Computational intelligence determines effective rationality

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Abstract

Rationality is a fundamental concept in economics. Most researchers will accept that human beings are not fully rational. Herbert Simon suggested that we are “bounded rational”. However, it is very difficult to quantify “bounded rationality”, and therefore it is difficult to pinpoint its impact to all those economic theories that depend on the assumption of full rationality. Ariel Rubinstein proposed to model bounded rationality by explicitly specifying the decision makers’ decision-making procedures. This paper takes a computational point of view to Rubinstein’s approach. From a computational point of view, decision procedures can be encoded in algorithms and heuristics. We argue that, everything else being equal, the effective rationality of an agent is determined by its computational power — we refer to this as the computational intelligence determines effective rationality (CIDER) theory. This is not an attempt to propose a unifying definition of bounded rationality. It is merely a proposal of a computational point of view of bounded rationality. This way of interpreting bounded rationality enables us to (computationally) reason about economic systems when the full rationality assumption is relaxed.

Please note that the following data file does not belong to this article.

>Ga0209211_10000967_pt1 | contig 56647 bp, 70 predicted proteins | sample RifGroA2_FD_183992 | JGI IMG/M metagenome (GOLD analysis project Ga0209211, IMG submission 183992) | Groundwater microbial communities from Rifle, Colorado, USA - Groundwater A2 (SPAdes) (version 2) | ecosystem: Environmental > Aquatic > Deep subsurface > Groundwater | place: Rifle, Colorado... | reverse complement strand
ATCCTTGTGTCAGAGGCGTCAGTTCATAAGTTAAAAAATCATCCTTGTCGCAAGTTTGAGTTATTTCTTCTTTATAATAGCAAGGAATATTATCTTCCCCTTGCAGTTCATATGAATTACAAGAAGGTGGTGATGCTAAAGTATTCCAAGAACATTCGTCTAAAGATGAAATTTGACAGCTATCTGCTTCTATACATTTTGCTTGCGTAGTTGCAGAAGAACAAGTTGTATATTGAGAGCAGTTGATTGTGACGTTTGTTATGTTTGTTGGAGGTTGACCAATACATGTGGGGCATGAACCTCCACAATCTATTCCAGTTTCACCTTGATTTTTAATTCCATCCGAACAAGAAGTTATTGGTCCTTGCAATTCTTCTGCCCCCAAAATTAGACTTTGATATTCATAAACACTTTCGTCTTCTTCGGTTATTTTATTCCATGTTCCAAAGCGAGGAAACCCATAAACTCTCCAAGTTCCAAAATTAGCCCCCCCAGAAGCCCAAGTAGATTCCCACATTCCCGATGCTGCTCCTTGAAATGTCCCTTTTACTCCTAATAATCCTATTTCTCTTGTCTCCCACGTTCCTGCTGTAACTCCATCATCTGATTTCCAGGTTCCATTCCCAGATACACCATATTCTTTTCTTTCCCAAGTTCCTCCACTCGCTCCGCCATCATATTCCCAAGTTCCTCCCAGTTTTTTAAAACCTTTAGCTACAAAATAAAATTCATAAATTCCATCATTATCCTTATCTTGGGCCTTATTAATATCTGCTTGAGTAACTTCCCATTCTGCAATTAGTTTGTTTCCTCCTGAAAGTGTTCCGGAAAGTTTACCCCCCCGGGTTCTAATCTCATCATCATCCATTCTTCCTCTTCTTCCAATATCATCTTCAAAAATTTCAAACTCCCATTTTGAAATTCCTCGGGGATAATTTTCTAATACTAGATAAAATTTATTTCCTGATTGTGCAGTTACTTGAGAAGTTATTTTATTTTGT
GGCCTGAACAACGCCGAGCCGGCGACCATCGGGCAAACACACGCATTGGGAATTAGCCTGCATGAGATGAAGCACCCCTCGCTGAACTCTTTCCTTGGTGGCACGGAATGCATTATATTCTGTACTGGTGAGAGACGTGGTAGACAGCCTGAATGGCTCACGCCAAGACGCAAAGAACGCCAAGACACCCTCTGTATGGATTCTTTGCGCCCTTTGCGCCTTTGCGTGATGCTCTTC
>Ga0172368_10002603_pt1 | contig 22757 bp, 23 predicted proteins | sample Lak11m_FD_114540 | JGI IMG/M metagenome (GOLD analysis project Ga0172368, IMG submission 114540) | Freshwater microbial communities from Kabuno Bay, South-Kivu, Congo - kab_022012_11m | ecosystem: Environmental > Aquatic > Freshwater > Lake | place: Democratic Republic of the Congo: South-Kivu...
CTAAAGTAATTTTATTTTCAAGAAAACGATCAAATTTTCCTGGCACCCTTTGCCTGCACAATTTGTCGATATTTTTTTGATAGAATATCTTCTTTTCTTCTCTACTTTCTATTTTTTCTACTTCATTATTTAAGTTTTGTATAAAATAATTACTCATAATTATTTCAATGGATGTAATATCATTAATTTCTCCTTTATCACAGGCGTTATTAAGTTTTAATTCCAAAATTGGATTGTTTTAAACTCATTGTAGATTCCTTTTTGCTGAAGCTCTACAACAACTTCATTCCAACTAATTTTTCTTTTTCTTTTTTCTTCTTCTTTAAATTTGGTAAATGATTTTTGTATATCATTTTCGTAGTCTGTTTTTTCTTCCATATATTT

Edward P. K. Tsang is a professor in computer science at University of Essex. He is also the deputy director of Centre for Computational Finance and Economic Agents (CCFEA) and a founding member of the Centre for Computational Intelligence at University of Essex.
He has broad interest in business application of artificial intelligence, including, computational finance, computational economics, and constraint satisfaction. Main techniques used included heuristic search, optimization, and evolutionary computation.